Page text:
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Erie and Chautauqua counties to get state land bank

A tool many believe will help deal with abandoned and distressed properties and cut out speculators is coming to Erie and Chautauqua counties.

The Empire State Development Corp. on Thursday approved a joint application from Erie County and the cities of Buffalo, Lackawanna and Tonawanda, as well as one from Chautauqua County, giving the area the ability to start two of the state's first land banks.

Proponents have touted land banks as a way to deal with vacant properties on a regional basis and with a coordinated strategy.

Their creation "will truly have a transformational impact on our struggling upstate cities," said Sam Hoyt, regional president for Empire State Development, who as an assemblyman sponsored the bill that allowed for land banks.

Thursday's vote allows for the creation of the Buffalo Erie Niagara Land Improvement Corp., a nonprofit organization with the power to own and dispose of property, as well as maintain the properties it does own. A land bank can bid on properties at tax foreclosure auctions and would automatically win the auction if it bids the amount equal to what's owed in back taxes and fees on the property.

The Erie County land bank, which will not have eminent domain powers, would be able to deal with properties in the county's 25 towns and 16 villages, as well as the three cities.

In-kind services provided by member municipalities will likely make up much of the organization's initial assets.

The organization will have an 11-member board of directors, including five from the City of Buffalo: Brendan Mehaffy, executive director of the Office of Strategic Planning; Timothy A. Ball, corporation counsel; James W. Comerford Jr., commissioner of permits and inspections; Janet Penksa, finance commissioner; and David Comerford, general manager of the Buffalo Sewer Authority.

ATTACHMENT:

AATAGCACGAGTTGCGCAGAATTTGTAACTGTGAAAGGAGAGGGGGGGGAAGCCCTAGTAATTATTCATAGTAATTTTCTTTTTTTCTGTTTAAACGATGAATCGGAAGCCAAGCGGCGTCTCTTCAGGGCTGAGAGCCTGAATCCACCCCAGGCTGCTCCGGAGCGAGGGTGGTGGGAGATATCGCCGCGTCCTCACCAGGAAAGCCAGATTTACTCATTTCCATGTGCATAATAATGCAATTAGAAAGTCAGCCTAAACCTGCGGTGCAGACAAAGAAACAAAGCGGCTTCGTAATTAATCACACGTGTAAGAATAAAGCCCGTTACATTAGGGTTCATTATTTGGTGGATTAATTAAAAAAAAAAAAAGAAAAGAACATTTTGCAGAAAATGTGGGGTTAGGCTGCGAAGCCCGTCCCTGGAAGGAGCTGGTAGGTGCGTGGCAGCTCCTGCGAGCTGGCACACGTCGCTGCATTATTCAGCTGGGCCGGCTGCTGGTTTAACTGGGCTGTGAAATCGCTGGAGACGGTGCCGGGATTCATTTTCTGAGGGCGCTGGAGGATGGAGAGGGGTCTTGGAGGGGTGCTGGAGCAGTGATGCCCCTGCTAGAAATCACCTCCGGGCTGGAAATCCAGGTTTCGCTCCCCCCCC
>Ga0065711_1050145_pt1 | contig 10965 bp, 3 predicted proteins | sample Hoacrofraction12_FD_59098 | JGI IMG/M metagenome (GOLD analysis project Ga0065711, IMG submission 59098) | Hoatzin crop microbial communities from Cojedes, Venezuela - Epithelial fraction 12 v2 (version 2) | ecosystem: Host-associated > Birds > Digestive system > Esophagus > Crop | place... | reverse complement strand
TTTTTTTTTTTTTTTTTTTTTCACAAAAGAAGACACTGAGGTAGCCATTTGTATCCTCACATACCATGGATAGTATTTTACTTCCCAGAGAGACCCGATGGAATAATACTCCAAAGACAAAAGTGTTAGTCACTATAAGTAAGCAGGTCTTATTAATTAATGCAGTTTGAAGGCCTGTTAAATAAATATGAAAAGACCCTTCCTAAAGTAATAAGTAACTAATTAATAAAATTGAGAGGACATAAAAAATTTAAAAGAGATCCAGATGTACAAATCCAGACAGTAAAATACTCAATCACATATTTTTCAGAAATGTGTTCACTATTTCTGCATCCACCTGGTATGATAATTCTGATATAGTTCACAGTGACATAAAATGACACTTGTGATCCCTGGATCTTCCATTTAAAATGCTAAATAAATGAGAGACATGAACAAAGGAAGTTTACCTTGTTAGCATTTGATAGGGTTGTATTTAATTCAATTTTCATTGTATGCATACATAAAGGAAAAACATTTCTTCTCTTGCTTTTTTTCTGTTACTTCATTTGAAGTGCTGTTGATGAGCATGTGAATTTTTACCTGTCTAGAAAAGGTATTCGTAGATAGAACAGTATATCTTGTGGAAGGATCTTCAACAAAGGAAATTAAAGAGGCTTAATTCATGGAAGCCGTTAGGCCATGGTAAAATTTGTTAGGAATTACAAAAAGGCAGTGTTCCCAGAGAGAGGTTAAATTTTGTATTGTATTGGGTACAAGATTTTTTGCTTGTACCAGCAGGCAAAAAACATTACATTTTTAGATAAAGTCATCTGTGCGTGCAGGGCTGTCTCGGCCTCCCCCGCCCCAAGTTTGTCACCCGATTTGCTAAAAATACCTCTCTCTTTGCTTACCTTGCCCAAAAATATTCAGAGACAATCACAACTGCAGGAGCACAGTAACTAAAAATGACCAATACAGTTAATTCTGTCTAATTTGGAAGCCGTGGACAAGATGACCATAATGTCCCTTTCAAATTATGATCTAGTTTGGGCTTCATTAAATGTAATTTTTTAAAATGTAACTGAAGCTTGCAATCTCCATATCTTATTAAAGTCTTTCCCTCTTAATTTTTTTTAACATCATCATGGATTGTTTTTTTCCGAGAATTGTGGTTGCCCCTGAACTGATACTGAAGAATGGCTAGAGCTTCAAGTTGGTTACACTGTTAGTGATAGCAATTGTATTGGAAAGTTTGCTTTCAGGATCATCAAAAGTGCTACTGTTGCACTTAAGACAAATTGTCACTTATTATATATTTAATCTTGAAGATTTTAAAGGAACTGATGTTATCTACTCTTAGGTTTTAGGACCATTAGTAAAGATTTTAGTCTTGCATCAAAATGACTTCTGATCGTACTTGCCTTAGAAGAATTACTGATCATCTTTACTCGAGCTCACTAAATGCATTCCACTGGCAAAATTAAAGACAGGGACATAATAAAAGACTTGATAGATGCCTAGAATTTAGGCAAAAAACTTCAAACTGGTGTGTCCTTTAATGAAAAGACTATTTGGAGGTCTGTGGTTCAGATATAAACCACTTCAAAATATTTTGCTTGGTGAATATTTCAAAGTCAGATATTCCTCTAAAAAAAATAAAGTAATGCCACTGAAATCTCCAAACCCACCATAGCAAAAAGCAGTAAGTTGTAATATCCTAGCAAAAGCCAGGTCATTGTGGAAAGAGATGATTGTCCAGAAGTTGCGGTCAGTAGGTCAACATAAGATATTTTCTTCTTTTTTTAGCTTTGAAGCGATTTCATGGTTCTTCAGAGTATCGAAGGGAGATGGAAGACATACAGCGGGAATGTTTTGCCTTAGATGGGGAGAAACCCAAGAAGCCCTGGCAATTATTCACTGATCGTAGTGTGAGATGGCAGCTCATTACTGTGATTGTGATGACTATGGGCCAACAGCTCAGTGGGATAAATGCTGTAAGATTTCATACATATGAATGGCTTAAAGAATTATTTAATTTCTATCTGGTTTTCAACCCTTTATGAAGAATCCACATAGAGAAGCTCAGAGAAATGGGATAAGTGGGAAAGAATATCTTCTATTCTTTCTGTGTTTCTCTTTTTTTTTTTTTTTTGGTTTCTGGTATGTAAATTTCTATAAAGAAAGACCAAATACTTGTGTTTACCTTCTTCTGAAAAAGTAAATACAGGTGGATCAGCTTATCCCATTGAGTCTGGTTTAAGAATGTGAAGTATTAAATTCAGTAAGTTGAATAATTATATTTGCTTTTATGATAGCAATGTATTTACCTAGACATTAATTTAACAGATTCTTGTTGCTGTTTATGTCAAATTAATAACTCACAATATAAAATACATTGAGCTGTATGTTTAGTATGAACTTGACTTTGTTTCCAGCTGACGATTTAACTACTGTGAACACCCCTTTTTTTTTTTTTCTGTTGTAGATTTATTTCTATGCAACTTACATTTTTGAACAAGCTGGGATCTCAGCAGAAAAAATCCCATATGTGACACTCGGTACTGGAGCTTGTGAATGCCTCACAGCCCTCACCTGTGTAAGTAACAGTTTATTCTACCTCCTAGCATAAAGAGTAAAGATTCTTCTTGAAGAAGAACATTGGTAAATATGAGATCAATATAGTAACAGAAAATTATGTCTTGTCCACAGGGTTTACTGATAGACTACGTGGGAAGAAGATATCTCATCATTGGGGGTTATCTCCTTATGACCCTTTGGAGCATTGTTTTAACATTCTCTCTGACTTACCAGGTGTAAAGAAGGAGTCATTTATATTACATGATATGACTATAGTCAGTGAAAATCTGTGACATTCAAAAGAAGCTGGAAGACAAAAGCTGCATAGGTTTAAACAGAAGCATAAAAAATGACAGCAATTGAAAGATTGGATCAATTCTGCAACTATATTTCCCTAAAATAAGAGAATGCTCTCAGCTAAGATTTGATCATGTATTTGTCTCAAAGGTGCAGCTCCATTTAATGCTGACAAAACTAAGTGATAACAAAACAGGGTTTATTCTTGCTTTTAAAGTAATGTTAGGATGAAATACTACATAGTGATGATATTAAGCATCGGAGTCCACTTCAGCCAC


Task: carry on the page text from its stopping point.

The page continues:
Three members come from county government: Maria R. Whyte, commissioner of the Department of Environment and Planning; Joseph L. Maciejewski, director of real property tax services; and County Attorney Michael A. Siragusa.

Lackawanna Assessor Frank E. Krakowski, Tonawanda City Treasurer Joseph M. Hogenkamp and Christina Orsi, Western New York regional director of Empire State Development, round out the board's membership.

Buffalo Mayor Byron W. Brown and Erie County Executive Mark C. Poloncarz, along with other government officials, held an early-afternoon news conference on the steps of City Hall to praise the approval.

Poloncarz, who called the move "just the start of the process," said the entity will have to be incorporated and apply for non-profit status with the IRS.

The organization's board will begin meeting in the meantime, said Mehaffy, the city's planning chief.

Whyte, the county's lead planner, said it would likely take about six to eight weeks before the entity is ready to formally begin its work.

The City of Buffalo's problem with vacant property is well known, but the issue stretches to other cities, first-ring suburbs and some rural towns, Hoyt has said.

As of a year ago, the city had about 95,000 vacant parcels, with about 6,600 that were city-owned, according to its Office of Strategic Planning.

The land bank would not try to take ownership of a property that the host municipality does not want it to acquire, Whyte has said.

The state said it would be approving up to five land bank applications this year.

Because a limited number of approvals were available, local officials expected to have a better chance of obtaining approval if multiple local governments collaborated on one application.

"This is huge news for our community," Brown said.

The joint application, which was submitted at the end of March, almost did not happen, as talks between the city and county broke down at one point earlier this year.

The state also approved three other land banks: Syracuse and Onondaga County; the City of Newburgh; and Schenectady County and the cities of Schenectady and Amsterdam.

It rejected applications from Suffolk County and Broome County.